Solar Shingles - Installation

Photo: builderonline.com

Solar electric systems are appearing on more and more rooftops across America, but their pace of adoption has not been lightning quick. Why? The main reason may be the initial cost a homeowner must pay to get the system up and running. Despite government rebates for green home improvements, as well as the efficiency incentives offered by utility companies, a solar electric installation entails a considerably large investment.

Related: DIY Solar Projects for the Average Homeowner

The other big hurdle has been aesthetics. Solar technology has gotten sleeker over time, but even those less-obtrusive panels are, in the eyes of many consumers, visually unappealing. Poised to change popular opinion on the matter, however, is a new product from Dow: the Powerhouse line of solar shingles. Rather than jutting out from the roof structure, Powerhouse shingles sit flush, hugging the pitch of the roof in a way that makes them largely inconspicuous to curbside passersby.

Weather-Tight
Powerhouse shingles are the first solar product to be building code certified as a roofing material. “What this means,” says Dan Pezolt, commercial director at Dow Solar, is that these shingles serve “as the sole weatherization material on the portion of the roof where they are installed. Previous solar roofing products have relied on underlayment materials to protect the roof from the elements.” In short, even though they help generate solar power, these shingles really are shingles.

Simple Installation
Each Powerhouse shingle features a “plug” as well as a “receptacle,” male and female parts that fit together snugly prior to nailing. “Earlier solar shingles were wired on the deck,” Pezolt explains,
“requiring an electrician on the roof and preventing the shingles from lying flat. Or if the wiring was done below the roof deck, [electrical connections] required hundreds of penetration holes through the roof deck.” Because Powerhouse shingles are so similar to conventional ones, the average roofer can perform the installation. An electrician then handles the wiring, which includes integrating the solar roofing with the home’s electrical service panel.

Solar Shingles - Installed

Photo: regentpg.com

Pros and Cons
Suitable for any style of house, solar shingles take better advantage of roof area than do some other types of residential solar technology. Whereas typically proportioned solar modules would be challenged by a roof valley, for example, such a junction wouldn’t pose a problem for solar shingles.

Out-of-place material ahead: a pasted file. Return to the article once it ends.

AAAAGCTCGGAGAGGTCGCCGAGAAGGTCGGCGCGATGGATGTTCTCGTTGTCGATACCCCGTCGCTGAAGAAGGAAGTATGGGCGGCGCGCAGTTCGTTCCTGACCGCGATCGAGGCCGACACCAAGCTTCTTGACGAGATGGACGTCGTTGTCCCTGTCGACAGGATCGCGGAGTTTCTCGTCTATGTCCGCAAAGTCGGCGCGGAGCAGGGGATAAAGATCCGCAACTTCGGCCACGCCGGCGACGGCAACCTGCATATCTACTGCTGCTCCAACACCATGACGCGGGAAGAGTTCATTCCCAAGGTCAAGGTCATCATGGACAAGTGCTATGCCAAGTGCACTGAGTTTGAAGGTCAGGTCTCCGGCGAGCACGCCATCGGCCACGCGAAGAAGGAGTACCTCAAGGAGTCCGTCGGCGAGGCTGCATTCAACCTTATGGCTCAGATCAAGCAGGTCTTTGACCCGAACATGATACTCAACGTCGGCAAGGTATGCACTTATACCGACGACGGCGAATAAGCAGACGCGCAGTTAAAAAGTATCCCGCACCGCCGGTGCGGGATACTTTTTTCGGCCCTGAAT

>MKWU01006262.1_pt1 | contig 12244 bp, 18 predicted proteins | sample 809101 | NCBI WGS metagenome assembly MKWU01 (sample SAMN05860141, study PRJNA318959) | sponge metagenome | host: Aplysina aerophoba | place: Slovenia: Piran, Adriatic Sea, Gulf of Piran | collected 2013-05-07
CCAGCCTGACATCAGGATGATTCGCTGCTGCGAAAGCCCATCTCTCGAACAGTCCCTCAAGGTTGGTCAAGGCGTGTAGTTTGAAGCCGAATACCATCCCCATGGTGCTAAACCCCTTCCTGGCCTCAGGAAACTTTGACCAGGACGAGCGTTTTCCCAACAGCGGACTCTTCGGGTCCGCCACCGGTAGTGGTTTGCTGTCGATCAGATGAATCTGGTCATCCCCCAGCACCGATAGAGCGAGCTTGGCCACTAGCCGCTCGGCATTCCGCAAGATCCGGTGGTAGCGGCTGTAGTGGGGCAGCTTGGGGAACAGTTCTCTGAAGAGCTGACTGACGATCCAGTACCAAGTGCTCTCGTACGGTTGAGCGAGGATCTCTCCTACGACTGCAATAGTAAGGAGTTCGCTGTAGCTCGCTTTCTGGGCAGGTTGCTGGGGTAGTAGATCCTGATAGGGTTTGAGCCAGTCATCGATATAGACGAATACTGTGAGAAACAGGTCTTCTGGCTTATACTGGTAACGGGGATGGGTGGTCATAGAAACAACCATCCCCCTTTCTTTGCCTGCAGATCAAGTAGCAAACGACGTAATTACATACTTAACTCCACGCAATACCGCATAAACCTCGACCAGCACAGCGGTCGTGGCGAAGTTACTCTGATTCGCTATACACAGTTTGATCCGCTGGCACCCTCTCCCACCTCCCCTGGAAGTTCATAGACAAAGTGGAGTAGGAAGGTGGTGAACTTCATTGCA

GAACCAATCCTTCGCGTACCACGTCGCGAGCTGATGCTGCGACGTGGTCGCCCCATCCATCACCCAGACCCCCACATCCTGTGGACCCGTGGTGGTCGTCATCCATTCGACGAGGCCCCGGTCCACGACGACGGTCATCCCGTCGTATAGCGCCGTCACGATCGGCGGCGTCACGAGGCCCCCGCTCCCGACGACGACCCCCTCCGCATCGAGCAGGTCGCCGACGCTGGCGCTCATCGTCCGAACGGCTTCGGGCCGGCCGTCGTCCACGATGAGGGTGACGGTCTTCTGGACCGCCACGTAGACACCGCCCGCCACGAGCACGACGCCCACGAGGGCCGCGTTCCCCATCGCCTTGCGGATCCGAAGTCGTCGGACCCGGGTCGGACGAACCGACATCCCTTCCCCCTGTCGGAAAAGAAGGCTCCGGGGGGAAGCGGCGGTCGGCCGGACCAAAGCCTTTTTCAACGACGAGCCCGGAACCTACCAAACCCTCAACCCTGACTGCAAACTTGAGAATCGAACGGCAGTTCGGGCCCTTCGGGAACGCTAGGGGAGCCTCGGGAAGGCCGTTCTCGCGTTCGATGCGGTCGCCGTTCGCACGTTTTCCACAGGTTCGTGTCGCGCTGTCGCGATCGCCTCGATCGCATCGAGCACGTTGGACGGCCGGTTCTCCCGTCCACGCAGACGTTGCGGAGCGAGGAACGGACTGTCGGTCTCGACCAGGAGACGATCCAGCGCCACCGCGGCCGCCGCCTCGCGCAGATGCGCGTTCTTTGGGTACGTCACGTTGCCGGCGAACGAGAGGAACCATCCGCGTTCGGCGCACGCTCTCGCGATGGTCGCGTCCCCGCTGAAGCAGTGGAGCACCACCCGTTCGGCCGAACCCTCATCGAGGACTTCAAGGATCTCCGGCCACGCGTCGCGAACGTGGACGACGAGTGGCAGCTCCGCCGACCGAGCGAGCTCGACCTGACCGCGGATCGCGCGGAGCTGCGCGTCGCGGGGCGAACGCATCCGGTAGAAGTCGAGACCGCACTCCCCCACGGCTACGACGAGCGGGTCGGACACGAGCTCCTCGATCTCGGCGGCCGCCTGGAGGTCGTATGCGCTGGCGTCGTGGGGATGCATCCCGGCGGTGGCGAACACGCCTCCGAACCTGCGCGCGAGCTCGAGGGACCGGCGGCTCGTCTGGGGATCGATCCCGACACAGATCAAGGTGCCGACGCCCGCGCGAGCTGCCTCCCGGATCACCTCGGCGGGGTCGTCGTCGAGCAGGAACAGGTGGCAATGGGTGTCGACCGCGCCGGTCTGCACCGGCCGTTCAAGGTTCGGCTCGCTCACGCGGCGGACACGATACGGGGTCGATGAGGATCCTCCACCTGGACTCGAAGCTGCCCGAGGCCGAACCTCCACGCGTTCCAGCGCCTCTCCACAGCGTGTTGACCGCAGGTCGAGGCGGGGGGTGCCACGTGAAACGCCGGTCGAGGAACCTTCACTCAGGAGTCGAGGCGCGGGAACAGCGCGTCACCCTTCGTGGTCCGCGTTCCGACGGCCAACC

The downside is that Powerhouse shingles are significantly less efficient than conventional modules. As a result, in order to output an equal measure of electricity, solar equipment must cover a greater portion of the roof. And solar shingles are not cheap; in fact, they cost more than the modules we’re used to seeing.

For the portion of the roof you are shingling with Powerhouse, you don’t need to buy another roofing material. This is good news if you’re building from scratch or completely reroofing an older home. But if you have a roof that’s in decent condition, you’d have to remove perfectly good shingles to install the solar variety.

Right for You?
If you’re wondering whether these shingles are a good bet for your house, here are some considerations to weigh.

• At least 250 square feet of unshaded roof area is required for a typical degree of output.

• A southern exposure is ideal for residential solar, but southeast and southwest are acceptable too.

• Roof pitch needs to be taken into consideration; the ideal angle is equal to the local latitude.

• The price of installation depends on your roof, your location, and the amount of electricity you wish to produce via solar.

For a rough estimate of costs, consult the calculator Dow provides. Also, be aware that availability is currently limited to select markets, although it’s set to expand when the company opens a new plant in Michigan. Go here for an updated list of the states where Powerhouse shingles are available.


How To: Install Base Cabinets

Careful measurement, adequate shimming, and secure fastening are key to a high-quality, professional-looking cabinet installation.

How to Install Base Cabinets

Photo: shutterstock.com

One fundamental rule applies to the installation of just about anything: If you get the first piece right, the others fall into position. Misplace the first piece, however, and you’re likely to experience a series of headaches as you work towards completing the job. This is as true for hanging wallpaper as it is for laying brick. And it’s a lesson that deserves special attention from DIYers trying to install base cabinets in the kitchen.

Related: 5 Creative Alternatives to Kitchen Cabinetry

Start off by identifying the highest point on the floor over which you plan to install the base cabinets. Do so by drawing or snapping a level line along the adjacent wall, then measure down to the floor in several places. The spot where you measure the shortest distance is where the floor is highest. Later in the process, you are going to shim cabinets up to this height because that’s easier than subtracting height from a cabinet.

Draw a level line on the wall at a height of 34 1/2 inches; this height assumes that it’s a finished floor and that you want a standard 36-inch-high countertop. Next, mark vertical lines to the floor to denote the locations of the different cabinet units. Meanwhile, find and mark the studs along the cabinet wall; even after the base cabinets are in place, you must still be able to see the marks, so make them plainly visible.